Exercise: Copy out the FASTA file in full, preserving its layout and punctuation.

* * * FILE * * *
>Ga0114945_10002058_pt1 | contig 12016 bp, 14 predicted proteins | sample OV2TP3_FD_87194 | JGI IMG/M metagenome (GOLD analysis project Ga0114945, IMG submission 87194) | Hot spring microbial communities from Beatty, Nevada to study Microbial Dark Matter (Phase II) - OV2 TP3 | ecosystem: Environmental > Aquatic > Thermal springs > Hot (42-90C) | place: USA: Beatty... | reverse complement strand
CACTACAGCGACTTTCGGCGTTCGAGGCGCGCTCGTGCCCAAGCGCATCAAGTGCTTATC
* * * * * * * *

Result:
>Ga0114945_10002058_pt1 | contig 12016 bp, 14 predicted proteins | sample OV2TP3_FD_87194 | JGI IMG/M metagenome (GOLD analysis project Ga0114945, IMG submission 87194) | Hot spring microbial communities from Beatty, Nevada to study Microbial Dark Matter (Phase II) - OV2 TP3 | ecosystem: Environmental > Aquatic > Thermal springs > Hot (42-90C) | place: USA: Beatty... | reverse complement strand
CACTACAGCGACTTTCGGCGTTCGAGGCGCGCTCGTGCCCAAGCGCATCAAGTGCTTATC